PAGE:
Managers could include evidence about emotional competencies within frontline recruitment and selection decisions. For example, competencies such as agreeableness and extraversion (as opposed to introversion) are associated with more easily generating positive emotions. Also, helping each staff member to script positive responses to common negative messages should reduce negative patient responses. It can also make difficult encounters feel less uncomfortable and help the patient feel less frustrated.

Practice managers must do as much as they can to create the conditions which support positive emotions in individuals, but sometimes negative emotional experiences are inevitable. And if these emotions are not recognised and handled promptly they can escalate and infect other team members as well as patients. Being ‘present’ and ‘available’ to recognise negative emotions can be difficult to manage if your location is isolated from frontline services or where you are under pressure yourself.

Promoting positive emotions in teams

Identifying opportunities to promote a strong social identity within the team is important. Many practices encourage group activities to promote positive social engagement and cross-team comfort. Effective examples I have come across include: a running club, which aimed to have a group of willing team members complete a charity relay race in aid of a local hospice, and a practice social club that arranged opportunities both in and outside of work for folk to have a bit of fun together (e.g. monthly informal team get-togethers over home-baked buns where team/practice achievements are highlighted).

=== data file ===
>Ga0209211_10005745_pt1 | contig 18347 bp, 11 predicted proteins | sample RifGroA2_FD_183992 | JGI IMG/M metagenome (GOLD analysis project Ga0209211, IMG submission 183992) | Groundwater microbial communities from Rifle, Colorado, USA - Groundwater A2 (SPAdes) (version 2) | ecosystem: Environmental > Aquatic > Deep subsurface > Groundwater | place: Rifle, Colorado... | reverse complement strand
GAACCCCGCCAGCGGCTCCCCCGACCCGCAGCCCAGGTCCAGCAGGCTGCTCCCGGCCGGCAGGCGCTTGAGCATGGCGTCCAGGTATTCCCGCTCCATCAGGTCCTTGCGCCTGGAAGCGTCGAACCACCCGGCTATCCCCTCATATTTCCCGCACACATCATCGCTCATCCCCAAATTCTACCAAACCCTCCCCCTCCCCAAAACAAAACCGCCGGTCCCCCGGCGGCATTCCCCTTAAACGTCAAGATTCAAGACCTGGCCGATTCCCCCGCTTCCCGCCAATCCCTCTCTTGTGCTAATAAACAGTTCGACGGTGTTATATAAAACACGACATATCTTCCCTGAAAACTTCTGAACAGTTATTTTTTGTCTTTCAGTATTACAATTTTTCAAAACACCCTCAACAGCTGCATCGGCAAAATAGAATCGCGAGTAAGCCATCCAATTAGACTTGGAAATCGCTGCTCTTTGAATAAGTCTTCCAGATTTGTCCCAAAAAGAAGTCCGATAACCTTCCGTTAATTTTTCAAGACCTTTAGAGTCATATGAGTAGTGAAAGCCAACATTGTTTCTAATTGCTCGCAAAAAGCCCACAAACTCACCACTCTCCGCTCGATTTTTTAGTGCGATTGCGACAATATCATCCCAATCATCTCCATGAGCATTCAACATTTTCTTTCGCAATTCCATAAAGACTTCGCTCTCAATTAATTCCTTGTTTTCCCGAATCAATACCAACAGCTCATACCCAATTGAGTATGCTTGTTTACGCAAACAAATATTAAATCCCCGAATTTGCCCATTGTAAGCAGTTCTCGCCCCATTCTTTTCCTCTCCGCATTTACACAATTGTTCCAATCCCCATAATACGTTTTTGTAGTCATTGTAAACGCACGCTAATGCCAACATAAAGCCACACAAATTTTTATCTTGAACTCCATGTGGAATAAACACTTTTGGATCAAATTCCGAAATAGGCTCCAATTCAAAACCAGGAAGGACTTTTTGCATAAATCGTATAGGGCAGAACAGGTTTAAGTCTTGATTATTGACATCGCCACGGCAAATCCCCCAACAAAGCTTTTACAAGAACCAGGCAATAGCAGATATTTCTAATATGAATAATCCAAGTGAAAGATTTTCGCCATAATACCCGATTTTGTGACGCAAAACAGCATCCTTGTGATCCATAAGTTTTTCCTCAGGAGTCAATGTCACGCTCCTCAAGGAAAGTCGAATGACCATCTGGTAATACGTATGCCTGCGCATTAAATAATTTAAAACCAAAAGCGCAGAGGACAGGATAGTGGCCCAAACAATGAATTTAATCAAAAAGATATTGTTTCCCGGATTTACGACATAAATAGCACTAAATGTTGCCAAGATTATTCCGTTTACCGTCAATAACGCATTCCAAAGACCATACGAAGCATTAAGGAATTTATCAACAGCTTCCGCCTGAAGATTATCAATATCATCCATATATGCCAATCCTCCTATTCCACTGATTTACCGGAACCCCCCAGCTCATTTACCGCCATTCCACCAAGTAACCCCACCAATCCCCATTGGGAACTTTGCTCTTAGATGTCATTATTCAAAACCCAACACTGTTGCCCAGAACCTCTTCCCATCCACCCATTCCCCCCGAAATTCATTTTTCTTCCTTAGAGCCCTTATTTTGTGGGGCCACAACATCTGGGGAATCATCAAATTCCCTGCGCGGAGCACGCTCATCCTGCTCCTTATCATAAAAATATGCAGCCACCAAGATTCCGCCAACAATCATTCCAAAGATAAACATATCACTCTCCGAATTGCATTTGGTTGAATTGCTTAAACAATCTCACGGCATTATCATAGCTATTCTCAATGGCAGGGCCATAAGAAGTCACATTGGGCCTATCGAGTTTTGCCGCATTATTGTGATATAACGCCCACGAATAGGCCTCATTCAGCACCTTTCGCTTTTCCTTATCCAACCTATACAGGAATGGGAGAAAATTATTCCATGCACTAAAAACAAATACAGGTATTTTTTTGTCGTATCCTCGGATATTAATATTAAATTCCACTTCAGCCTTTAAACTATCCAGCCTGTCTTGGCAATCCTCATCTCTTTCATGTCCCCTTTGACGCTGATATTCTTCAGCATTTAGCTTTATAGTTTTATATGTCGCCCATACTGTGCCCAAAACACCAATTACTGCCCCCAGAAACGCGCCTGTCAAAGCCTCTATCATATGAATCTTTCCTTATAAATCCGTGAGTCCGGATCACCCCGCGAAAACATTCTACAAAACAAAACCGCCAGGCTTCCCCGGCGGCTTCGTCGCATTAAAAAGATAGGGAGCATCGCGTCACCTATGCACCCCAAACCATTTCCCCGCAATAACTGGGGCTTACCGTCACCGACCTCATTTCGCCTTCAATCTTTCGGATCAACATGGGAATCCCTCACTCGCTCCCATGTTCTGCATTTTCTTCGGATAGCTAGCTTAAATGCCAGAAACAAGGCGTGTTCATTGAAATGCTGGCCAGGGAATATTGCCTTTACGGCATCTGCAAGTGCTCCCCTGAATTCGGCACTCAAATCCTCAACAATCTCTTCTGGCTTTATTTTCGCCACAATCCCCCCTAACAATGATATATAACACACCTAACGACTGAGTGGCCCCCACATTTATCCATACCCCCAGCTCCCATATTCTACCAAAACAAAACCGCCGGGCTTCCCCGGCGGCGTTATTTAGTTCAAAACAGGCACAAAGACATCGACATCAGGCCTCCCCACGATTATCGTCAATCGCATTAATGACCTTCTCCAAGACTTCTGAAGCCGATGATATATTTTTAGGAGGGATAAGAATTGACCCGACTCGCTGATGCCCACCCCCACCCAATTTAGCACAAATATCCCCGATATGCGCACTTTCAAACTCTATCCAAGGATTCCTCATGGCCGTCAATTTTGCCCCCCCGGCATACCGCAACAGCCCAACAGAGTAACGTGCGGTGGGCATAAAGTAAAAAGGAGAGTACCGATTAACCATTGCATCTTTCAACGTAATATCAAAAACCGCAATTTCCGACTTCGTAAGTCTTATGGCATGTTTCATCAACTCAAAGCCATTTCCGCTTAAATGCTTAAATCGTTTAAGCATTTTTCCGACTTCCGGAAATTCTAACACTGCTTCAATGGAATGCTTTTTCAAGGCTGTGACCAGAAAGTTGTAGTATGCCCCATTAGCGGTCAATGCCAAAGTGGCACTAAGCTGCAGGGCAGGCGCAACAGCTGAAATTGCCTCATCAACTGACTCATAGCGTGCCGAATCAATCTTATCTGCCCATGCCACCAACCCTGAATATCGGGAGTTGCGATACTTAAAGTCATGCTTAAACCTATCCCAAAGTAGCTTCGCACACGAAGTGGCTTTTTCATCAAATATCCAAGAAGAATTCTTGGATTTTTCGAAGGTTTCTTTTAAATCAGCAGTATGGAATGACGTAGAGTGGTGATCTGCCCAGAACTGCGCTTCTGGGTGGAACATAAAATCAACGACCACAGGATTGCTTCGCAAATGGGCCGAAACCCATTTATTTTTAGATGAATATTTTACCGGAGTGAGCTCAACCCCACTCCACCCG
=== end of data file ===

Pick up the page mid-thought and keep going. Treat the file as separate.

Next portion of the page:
To avoid feelings of unfairness or resentment building up that will impact negatively on the rest of the team, their morale and patient service, it is important that practice managers have the ability to identify team conflict at an early stage and put in place effective conflict resolution.

Many managers find this a difficult area to deal with and it can be hard work – especially if you yourself don’t feel positive at times (we’re all human).

It can help to keep in mind that creating and supporting conditions in which individuals and teams feel a high proportion of positive emotions can promote naturally occurring positive behaviours and communication. This will then reduce patient dissatisfaction, the potential for ongoing difficult behaviours and ultimately reduce the likelihood of patient complaints.

Liz Price is a senior risk adviser at MDDUS

This page was correct at the time of publication. Any guidance is intended as general guidance for members only. If you are a member and need specific advice relating to your own circumstances, please contact one of our advisers.

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Practice Manager is published twice yearly and distributed to MDDUS practice managers and others with management responsibility in dental and medical surgeries. It features articles on employment law, health and safety, risk as well as profiles of practices across the UK. Browse our current and back issues below.